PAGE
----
India GDP likely to clock 7.8% growth in 2016: Nomura

India's industrial recovery process is likely to be gradual owing to external headwinds and weak private sector investment, still the country is expected to clock a GDP growth of 7.8 percent in the next fiscal, says a report by Nomura.  

PTI| Last Updated: Feb 15, 2016, 14:54 PM IST
India GDP likely to clock 7.8% growth in 2016: Nomura

New Delhi: India's industrial recovery process is likely to be gradual owing to external headwinds and weak private sector investment, still the country is expected to clock a GDP growth of 7.8 percent in the next fiscal, says a report by Nomura.

According to the Japanese financial services firm, the industrial production data suggests that growth momentum, including investment demand, slowed at end-2015, while industrial recovery is expected to be gradual due to external headwinds and weak private sector investment.

"Still, we expect GDP growth to rise to 7.8 percent in 2016-17 from 7.6 percent in 2015-16, led by low commodity prices, improving discretionary demand and a consumption boost from the Seventh Pay Commission," Nomura said.

According to the global brokerage firm, the factors that are likely to aid growth momentum include low commodity prices, improving discretionary demand, a consumption boost from the Seventh Pay Commission, pass-through of past rate cuts and the lagged impact of higher public capex in 2015.

Moreover, normal monsoons in 2016 should also support the rural demand, it added.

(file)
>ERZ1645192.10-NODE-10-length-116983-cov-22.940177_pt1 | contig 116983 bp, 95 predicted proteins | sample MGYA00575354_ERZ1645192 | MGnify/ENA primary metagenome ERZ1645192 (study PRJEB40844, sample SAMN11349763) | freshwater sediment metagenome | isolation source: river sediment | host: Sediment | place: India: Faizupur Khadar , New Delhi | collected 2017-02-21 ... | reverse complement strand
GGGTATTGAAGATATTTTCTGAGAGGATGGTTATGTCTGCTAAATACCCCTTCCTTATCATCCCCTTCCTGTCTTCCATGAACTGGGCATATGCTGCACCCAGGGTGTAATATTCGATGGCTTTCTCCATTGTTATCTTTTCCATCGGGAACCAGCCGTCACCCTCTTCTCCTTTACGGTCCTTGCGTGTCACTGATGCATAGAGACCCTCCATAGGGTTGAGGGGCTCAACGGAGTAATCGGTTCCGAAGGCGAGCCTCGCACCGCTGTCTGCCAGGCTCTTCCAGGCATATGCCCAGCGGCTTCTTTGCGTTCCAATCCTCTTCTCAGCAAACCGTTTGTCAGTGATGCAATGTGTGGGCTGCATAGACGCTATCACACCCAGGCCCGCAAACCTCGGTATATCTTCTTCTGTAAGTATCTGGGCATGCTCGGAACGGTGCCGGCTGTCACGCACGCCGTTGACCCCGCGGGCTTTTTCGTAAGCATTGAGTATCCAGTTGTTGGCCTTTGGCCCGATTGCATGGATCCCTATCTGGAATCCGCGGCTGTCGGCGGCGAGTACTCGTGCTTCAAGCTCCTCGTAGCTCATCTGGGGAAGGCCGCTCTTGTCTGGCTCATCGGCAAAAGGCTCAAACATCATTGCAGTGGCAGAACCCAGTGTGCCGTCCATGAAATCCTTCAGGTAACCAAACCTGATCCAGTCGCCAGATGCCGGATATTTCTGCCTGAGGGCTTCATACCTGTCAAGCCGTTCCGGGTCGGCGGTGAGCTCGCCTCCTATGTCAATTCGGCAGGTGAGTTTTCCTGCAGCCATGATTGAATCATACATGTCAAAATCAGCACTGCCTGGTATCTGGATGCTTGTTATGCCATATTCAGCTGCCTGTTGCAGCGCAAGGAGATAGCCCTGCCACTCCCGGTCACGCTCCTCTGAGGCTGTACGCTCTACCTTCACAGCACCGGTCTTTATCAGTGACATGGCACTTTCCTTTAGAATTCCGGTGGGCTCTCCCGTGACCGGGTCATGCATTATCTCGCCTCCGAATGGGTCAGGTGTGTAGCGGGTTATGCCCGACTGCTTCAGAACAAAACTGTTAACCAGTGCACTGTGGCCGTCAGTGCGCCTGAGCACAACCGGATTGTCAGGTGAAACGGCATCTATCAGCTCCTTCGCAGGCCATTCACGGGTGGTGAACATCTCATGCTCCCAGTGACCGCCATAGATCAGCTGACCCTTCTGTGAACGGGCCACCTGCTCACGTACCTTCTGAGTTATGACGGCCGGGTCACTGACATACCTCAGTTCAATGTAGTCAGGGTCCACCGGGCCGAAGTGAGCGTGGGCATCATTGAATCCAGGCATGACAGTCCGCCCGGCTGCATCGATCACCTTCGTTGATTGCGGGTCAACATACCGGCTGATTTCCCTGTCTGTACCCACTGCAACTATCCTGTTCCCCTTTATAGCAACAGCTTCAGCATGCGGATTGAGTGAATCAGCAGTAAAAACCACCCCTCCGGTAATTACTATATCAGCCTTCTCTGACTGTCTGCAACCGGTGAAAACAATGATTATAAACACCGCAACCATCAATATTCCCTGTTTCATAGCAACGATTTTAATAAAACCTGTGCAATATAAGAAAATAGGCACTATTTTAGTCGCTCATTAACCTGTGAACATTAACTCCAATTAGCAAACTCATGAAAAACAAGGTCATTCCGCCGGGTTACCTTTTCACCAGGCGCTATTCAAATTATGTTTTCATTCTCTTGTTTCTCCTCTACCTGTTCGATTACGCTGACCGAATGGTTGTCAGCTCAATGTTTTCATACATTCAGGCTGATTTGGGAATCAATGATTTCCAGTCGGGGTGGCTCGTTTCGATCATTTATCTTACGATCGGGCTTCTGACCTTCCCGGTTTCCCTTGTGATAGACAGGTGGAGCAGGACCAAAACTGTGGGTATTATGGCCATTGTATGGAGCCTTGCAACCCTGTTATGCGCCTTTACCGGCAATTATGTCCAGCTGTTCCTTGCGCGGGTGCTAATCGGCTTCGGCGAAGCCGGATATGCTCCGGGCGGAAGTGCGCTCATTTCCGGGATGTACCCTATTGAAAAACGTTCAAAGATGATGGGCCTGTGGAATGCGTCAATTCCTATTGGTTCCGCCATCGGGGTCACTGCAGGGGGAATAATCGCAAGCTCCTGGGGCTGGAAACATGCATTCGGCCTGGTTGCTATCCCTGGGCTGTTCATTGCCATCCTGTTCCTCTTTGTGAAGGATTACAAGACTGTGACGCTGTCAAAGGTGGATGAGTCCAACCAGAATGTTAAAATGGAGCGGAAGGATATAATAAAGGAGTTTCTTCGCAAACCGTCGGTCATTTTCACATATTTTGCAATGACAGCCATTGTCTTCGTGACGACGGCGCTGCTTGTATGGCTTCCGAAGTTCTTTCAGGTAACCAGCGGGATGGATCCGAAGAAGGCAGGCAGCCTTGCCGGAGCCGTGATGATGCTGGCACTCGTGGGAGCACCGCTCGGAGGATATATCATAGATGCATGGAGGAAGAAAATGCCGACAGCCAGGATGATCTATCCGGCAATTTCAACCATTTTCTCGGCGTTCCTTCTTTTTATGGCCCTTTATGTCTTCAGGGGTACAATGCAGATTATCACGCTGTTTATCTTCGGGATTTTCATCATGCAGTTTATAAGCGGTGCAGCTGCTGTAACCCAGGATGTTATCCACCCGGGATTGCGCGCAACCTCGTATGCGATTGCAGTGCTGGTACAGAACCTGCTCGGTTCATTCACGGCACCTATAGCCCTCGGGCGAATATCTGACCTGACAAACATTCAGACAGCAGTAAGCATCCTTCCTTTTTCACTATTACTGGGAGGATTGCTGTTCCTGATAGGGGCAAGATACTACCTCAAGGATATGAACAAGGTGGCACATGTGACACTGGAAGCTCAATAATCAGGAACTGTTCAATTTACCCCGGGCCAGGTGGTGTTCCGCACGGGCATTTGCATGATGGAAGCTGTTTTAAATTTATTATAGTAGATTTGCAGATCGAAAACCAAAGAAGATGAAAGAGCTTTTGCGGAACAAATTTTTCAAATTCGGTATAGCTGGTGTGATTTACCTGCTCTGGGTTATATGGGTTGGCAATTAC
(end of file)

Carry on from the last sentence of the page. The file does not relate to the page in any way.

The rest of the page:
According to official figures, industrial production declined for the second month in a row, registering negative growth of 1.3 percent in December, mainly due to drop in manufacturing and capital goods sector.

During April-December period this fiscal, the industrial output grew 3.1 percent compared to 2.6 percent a year ago.

"The IP data suggest that growth momentum slowed at end-2015, likely weighed down by one-off factors (Chennai floods) and rising global uncertainty. In our view, because of rising external headwinds and weak private sector investment, the industrial recovery is likely to be gradual," the report noted.

On RBI's monetary policy stance, the report said that it is likely to deliver a 25 bps repo rate cut in April and stay on hold thereafter.

"We expect the RBI to deliver a 25 bps repo rate cut to 6.50 percent in April. Beyond that, we expect the RBI to stay on hold as we do not expect inflation to undershoot the RBI's 5 percent target for March 2017 and we see upside risks to its medium-term inflation target of 4 percent," Nomura added.